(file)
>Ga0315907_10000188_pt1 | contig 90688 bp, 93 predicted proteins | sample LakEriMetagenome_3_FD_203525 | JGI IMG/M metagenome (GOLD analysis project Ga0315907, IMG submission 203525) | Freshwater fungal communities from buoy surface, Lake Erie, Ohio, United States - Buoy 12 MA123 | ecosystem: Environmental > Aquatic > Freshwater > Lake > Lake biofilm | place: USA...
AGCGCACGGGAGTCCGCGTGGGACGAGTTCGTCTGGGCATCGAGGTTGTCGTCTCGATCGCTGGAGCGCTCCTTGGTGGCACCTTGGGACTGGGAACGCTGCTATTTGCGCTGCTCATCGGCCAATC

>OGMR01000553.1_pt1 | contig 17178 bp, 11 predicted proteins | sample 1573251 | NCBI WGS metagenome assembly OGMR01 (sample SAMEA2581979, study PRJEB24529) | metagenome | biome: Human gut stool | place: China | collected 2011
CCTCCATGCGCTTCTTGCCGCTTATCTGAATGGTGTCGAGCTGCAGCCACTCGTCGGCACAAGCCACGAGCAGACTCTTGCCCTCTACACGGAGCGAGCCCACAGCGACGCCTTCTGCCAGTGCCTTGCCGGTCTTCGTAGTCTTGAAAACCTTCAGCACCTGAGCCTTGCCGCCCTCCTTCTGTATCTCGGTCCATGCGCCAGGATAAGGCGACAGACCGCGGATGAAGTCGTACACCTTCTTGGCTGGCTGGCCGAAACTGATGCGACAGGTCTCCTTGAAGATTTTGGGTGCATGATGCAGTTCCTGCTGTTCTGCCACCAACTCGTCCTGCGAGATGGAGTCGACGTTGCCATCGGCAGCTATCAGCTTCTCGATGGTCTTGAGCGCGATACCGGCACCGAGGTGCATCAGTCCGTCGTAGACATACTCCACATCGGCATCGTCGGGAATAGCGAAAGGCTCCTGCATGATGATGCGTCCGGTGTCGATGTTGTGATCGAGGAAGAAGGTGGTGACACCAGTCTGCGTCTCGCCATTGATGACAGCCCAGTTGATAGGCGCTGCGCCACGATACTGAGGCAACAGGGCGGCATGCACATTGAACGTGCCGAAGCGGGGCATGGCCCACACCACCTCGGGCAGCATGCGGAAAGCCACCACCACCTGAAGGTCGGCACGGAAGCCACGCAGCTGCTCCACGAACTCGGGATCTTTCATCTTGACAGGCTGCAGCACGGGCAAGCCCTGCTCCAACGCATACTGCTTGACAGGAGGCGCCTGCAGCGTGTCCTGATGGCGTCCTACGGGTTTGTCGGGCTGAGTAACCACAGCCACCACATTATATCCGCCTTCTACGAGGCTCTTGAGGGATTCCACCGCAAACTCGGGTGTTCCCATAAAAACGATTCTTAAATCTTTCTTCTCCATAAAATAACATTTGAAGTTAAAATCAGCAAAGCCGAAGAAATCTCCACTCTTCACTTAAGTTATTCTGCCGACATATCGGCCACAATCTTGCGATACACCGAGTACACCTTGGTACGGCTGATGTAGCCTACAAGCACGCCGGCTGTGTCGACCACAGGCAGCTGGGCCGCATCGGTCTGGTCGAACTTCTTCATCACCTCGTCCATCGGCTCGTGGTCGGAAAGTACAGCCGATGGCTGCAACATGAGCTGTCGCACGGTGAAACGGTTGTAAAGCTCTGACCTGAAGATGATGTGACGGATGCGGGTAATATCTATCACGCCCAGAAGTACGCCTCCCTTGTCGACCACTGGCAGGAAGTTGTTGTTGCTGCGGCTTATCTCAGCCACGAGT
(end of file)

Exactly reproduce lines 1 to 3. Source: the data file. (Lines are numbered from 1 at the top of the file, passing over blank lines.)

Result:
>Ga0315907_10000188_pt1 | contig 90688 bp, 93 predicted proteins | sample LakEriMetagenome_3_FD_203525 | JGI IMG/M metagenome (GOLD analysis project Ga0315907, IMG submission 203525) | Freshwater fungal communities from buoy surface, Lake Erie, Ohio, United States - Buoy 12 MA123 | ecosystem: Environmental > Aquatic > Freshwater > Lake > Lake biofilm | place: USA...
AGCGCACGGGAGTCCGCGTGGGACGAGTTCGTCTGGGCATCGAGGTTGTCGTCTCGATCGCTGGAGCGCTCCTTGGTGGCACCTTGGGACTGGGAACGCTGCTATTTGCGCTGCTCATCGGCCAATC

>OGMR01000553.1_pt1 | contig 17178 bp, 11 predicted proteins | sample 1573251 | NCBI WGS metagenome assembly OGMR01 (sample SAMEA2581979, study PRJEB24529) | metagenome | biome: Human gut stool | place: China | collected 2011